While it could be, I suspect that we have a ways to go yet, and exits from that highway still remain, barring any black swan moments that change everything. Have we had our Archduke Ferdinand moment already, and we didn't notice it? I've heard the actual Archduke Ferdinand moment wasn't thought of as a harbinger of doom when it happened, either.
I have to admit that I'm puzzled about the real relationship between China and the Norks. While lots of people say that L'il Kim doesn't take a dump with Chinese approval, I wonder if China doesn't see him as problem; a liability. Perhaps he has his uses, he can do totally insane shit and they can watch our reactions to it, but it has to be apparent to the Chicoms as well as the whole world that he's FN.
The pessimistic, paranoid way of looking at the situation is that China put their troops there in case we did something to North Korea. The argument is that the Korean War (which had plenty of Chinese troops in it) never ended; there has just been a long ceasefire. There has been talk of us preemptively striking Pyongyang if we "knew" they had put a nuke on an ICBM and were in position to strike us. If we were to strike Pyongyang, China could claim their interest is to stabilize this country on their southern border and are only acting out of "humanitarian concern". That could potentially put Chinese and American forces shooting at each other.
On the other hand, Zerohedge reports something more along the lines of what I was thinking: if he gets too FN, China will take Kim out themselves. China knows North Korea is on the verge of a very big nuclear test, likely on or about the 15th, and is telling Kim that if they cause any trouble, the Chinese will wipe out North Korea's nuclear program themselves.
The editorial in the military-focused Global Times tabloid, owned and operated by the Communist Party's People's Daily newspaper, said that North Korea’s nuclear activities must not jeopardize northeastern China, and that if the North impacts China with its illicit nuclear tests through either "nuclear leakage or pollution", then China will respond with force.This is "one of those stories": shortly after publication, It seems to have been retracted without explanation, the URL now returning a "404" error. Not before the original article was cached on a webpage owned by China Military, courtesy of google (which is worth your time to read).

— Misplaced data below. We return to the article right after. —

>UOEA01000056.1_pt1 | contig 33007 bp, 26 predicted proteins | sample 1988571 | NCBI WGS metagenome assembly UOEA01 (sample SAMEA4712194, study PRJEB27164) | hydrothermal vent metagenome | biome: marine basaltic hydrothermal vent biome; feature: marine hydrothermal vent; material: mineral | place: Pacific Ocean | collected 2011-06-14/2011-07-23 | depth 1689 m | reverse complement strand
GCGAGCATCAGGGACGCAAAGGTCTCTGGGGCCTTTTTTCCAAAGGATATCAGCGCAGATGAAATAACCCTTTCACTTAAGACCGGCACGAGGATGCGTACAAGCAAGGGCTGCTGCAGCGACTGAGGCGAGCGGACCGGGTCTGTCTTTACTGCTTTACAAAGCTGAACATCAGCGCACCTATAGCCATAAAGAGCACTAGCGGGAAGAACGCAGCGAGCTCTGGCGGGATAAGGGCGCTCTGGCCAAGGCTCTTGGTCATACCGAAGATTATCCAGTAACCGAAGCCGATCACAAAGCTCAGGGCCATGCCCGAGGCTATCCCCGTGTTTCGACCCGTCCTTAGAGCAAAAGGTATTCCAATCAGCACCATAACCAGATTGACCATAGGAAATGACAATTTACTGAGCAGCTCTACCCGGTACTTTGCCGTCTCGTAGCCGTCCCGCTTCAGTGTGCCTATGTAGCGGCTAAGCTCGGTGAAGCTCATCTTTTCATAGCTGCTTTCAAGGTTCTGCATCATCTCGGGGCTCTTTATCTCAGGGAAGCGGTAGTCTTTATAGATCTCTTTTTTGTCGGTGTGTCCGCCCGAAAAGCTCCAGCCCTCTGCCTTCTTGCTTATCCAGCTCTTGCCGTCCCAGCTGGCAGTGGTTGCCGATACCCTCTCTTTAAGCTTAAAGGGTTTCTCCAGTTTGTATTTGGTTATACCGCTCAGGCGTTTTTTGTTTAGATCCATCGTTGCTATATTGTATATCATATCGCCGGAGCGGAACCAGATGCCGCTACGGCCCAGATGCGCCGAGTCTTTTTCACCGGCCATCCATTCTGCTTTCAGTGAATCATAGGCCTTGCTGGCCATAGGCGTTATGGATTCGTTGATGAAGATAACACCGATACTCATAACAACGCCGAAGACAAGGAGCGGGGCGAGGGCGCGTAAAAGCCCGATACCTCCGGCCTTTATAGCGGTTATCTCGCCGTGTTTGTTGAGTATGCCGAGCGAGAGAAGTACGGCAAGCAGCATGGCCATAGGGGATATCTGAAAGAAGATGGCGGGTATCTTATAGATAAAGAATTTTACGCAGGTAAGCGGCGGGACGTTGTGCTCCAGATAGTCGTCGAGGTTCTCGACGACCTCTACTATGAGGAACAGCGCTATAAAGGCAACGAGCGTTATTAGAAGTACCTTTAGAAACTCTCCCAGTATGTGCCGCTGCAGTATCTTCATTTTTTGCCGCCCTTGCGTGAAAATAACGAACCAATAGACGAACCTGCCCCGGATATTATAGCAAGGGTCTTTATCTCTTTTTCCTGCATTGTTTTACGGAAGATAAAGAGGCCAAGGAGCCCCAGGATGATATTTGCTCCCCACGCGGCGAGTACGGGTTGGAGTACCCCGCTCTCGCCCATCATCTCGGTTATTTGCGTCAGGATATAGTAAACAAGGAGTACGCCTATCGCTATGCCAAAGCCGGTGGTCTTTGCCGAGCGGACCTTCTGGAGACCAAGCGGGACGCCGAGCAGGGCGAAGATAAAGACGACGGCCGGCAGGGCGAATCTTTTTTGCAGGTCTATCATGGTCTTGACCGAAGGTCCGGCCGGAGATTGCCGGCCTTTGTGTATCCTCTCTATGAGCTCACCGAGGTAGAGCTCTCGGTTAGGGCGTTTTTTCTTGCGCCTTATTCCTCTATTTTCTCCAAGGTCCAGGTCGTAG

“China has a bottom line that it will protect at all costs, that is, the security and stability of northeast China... If the bottom line is touched, China will employ all means available including the military means to strike back. By that time, it is not an issue of discussion whether China acquiesces in the US’ blows, but the Chinese People’s Liberation Army (PLA) will launch attacks to DPRK nuclear facilities on its own."
Trial attorneys are known for sometimes saying something they can't substantiate in court. When the opposition objects and the quote is taken out of the reporter's notes, it can not be taken out of jurors minds. Google is even better. This could have been floated by the Chinese, long enough to be sure Google would cache it, and then taken away.
I know that one of the two ways North Koreans can escape the "hermit kingdom" is to flee north into China. China generally returns them to the Norks, who generally torture them and any family they have to death. I don't think the population of North Korea would be difficult for China to absorb, but I have no idea what ethnic feelings they may have toward each other. From an economic standpoint, South Korea is a bit of a competitor to China, although a distant 11th place in the world GDP rankings compared to China at #2; China is tremendously larger country. I could see China not wanting a unified Korean peninsula if it was an economic competitor.
Back to Zerohedge's summary of the Global Times piece for an interesting conclusion:
The report also said that "the DPRK must not fall into the turmoil to send a large number of refugees, it is not allowed to have a government that is hostile against China on the other side of the Yalu River, and the US military must not push forward its forces to the Yalu River.” It notes that "this sentence is meant for the United States, because the premise of it is that the US military has launched attacks to the DPRK."It makes me wonder if Trump and China's President Xi discussed this last weekend. Comments from anyone with good, in-depth knowledge of the area are appreciated, as always.
But what may be the most notable part of the oped is the mention in the Global Times editorial that North Korea will not be "not allowed to have a government that is hostile against China on the other side of the Yalu River." This implies that if and when the US initiate strikes on NK, the Chinese PLA will likely send out troops "to lay the foundation" for a favorable post-war situation.
In other words, China may be just waiting for Trump to "decapitate" the North Korean regime, to pounce and immediately fill the power vacuum.